Tuesday, December 8, 2009
I'm not going to bother bringing Tim Tebow or Colt McCoy into the conversation, as it seems that losses in their respective conference title games have seemingly knocked them out of position to win it. In reality, Tebow's decreased stats this season and McCoy's poor performance against better pass defenses is what set them back more than any one game.
Which brings me to Ndamukong Suh, Nebraska's All-Everything defensive tackle. First off, for those of you who don't read my work, I'm going to admit I'm biased. I'm a Nebraska fan, and so anything I say can be taken with a grain of salt.
After the Missouri game, when Suh's name first began to pop up in Heisman conversation, I wrote that for him to have a realistic chance from the defensive tackle position, not only would he have to continue to put up monster statistical games, but his team would have to win in order to keep him on the national radar.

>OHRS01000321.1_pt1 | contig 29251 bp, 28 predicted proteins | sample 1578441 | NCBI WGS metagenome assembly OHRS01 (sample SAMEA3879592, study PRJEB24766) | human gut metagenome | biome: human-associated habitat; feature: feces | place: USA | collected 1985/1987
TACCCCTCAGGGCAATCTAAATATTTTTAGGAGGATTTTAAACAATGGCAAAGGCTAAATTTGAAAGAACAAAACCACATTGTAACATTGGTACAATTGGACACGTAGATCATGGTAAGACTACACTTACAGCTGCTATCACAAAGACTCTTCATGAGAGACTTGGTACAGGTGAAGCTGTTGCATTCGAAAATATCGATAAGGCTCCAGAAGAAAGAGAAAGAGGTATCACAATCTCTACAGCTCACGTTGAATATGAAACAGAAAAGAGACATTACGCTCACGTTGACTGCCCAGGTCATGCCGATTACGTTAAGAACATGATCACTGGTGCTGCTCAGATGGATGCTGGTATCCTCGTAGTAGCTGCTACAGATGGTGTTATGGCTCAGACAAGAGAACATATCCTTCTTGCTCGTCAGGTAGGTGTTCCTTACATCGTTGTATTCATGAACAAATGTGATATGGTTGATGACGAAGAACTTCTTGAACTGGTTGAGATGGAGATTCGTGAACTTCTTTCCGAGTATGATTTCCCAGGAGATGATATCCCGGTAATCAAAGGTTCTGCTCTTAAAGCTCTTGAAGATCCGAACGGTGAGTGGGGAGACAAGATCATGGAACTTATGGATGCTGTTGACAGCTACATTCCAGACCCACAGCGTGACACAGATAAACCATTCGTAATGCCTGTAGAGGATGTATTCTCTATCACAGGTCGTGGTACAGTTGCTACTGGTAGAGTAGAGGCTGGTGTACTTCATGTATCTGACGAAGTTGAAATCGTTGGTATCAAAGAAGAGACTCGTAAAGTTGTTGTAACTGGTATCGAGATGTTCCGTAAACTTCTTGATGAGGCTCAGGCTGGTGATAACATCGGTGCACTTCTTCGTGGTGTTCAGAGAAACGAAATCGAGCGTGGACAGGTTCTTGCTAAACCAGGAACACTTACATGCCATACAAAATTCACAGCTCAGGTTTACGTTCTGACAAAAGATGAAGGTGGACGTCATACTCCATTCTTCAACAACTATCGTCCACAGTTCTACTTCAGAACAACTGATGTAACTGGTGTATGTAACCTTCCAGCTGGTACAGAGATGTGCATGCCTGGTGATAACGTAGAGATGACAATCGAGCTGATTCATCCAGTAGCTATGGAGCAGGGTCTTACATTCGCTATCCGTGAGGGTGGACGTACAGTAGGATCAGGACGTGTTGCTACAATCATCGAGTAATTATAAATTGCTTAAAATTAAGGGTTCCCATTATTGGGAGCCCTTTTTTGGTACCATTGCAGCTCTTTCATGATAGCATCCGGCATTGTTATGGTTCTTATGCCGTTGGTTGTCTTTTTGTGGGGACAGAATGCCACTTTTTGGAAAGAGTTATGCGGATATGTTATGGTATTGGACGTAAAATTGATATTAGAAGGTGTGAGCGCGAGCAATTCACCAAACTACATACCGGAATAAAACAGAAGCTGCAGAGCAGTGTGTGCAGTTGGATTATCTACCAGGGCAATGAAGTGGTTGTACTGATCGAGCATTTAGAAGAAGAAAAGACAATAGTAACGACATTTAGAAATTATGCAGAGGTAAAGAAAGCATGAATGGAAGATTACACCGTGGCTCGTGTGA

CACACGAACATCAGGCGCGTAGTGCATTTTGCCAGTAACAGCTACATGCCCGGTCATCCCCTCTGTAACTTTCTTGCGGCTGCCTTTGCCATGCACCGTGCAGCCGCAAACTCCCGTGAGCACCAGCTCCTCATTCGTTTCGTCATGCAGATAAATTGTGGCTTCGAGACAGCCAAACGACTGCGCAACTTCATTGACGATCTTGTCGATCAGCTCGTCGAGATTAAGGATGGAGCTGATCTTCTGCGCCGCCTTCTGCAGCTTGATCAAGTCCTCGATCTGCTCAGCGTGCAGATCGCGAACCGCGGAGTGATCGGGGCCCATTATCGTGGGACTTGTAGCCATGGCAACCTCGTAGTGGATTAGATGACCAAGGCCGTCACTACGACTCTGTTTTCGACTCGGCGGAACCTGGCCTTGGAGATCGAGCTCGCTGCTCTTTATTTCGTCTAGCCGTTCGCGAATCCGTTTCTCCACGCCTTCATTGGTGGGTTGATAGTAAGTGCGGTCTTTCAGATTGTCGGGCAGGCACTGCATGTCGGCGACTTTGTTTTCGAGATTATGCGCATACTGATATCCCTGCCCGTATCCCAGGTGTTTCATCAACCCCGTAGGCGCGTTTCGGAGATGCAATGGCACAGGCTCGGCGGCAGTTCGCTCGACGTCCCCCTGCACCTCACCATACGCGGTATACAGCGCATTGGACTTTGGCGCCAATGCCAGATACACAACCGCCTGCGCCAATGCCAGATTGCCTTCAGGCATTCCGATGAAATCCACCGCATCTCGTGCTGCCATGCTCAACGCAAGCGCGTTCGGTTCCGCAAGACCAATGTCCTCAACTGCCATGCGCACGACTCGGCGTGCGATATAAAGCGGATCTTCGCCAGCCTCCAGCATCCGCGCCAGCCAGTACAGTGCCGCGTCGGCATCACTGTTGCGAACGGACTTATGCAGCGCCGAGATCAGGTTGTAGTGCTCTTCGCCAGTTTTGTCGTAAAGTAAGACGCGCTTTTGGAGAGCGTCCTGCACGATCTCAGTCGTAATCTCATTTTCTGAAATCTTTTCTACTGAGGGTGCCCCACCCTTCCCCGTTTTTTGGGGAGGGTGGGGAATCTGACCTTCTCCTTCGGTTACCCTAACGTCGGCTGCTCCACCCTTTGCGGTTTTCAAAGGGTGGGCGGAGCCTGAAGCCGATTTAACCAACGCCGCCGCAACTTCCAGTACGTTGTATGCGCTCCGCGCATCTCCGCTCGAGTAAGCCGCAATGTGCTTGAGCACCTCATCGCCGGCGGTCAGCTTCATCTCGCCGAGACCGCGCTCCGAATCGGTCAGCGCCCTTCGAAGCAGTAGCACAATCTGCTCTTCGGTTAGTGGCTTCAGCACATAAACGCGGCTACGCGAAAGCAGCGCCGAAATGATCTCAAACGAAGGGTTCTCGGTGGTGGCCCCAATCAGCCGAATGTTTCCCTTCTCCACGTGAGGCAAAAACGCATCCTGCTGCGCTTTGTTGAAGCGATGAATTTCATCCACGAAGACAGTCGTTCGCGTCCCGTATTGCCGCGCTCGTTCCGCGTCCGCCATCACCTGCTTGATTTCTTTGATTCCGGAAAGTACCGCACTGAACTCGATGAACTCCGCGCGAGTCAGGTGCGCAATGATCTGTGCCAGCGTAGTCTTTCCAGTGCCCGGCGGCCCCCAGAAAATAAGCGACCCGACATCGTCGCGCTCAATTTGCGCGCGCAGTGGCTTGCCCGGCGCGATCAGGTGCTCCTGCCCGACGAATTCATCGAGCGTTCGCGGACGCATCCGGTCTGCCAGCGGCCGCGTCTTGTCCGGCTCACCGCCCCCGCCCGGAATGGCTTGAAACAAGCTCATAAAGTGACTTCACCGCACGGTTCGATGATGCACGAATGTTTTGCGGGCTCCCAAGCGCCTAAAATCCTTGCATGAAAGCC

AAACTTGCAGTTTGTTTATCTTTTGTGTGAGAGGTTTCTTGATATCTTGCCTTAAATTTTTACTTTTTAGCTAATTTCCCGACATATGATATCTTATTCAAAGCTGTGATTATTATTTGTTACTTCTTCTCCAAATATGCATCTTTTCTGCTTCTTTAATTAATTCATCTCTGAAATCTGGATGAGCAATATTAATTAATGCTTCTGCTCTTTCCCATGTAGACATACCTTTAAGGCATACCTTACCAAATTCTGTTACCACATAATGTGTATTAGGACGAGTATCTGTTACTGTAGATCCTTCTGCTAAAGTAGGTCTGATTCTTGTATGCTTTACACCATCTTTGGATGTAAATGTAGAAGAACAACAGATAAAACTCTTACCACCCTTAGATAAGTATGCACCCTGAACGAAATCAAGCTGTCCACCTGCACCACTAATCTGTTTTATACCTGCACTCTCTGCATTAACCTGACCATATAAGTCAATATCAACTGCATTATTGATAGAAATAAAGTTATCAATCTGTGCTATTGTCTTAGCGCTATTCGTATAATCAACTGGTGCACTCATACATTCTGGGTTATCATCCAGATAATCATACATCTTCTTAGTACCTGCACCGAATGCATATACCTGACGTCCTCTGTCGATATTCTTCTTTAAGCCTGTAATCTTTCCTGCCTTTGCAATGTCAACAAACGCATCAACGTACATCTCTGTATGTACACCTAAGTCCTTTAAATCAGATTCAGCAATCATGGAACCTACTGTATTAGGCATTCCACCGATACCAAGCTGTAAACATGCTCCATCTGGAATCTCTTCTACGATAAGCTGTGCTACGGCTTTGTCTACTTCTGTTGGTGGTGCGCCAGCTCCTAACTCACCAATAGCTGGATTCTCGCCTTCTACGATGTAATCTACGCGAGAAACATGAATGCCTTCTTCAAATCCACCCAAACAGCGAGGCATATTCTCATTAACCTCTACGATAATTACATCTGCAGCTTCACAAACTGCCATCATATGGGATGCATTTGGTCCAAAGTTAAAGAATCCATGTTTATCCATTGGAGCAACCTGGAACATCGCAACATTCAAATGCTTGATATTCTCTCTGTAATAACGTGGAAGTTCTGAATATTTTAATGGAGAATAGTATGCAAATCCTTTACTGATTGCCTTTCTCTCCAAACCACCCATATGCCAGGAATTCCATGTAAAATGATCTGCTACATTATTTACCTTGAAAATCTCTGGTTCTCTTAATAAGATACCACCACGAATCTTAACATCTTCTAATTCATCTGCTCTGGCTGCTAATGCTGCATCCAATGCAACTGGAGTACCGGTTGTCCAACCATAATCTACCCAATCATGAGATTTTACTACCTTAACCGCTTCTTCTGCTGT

If Nebraska has a banner season, there's an inevitable flood of media love touting their return to prominence. With that would have been coverage of Suh, the cornerstone of a defense that just two years ago ranked 112th in the country but now is #2 in scoring defense.
Months later, Nebraska sits at 9-4, a victim of an offense so putrid that if it were the offspring of skunks, even the parent skunks would have disowned them because of their stench.
The thing about 9-4 teams is that, well, there's a lot of them. They tend to get swept under the rug later in the season as the media inevitably turns it's attention to the BCS hoopla.
A look at Nebraska's four losses this season:
Virginia Tech, 16-15
Texas Tech, 31-10
Iowa State, 9-7
What do you notice about those losses? Well, other than that eyesore against Iowa State?
Three of Nebraska's losses are by two points or less.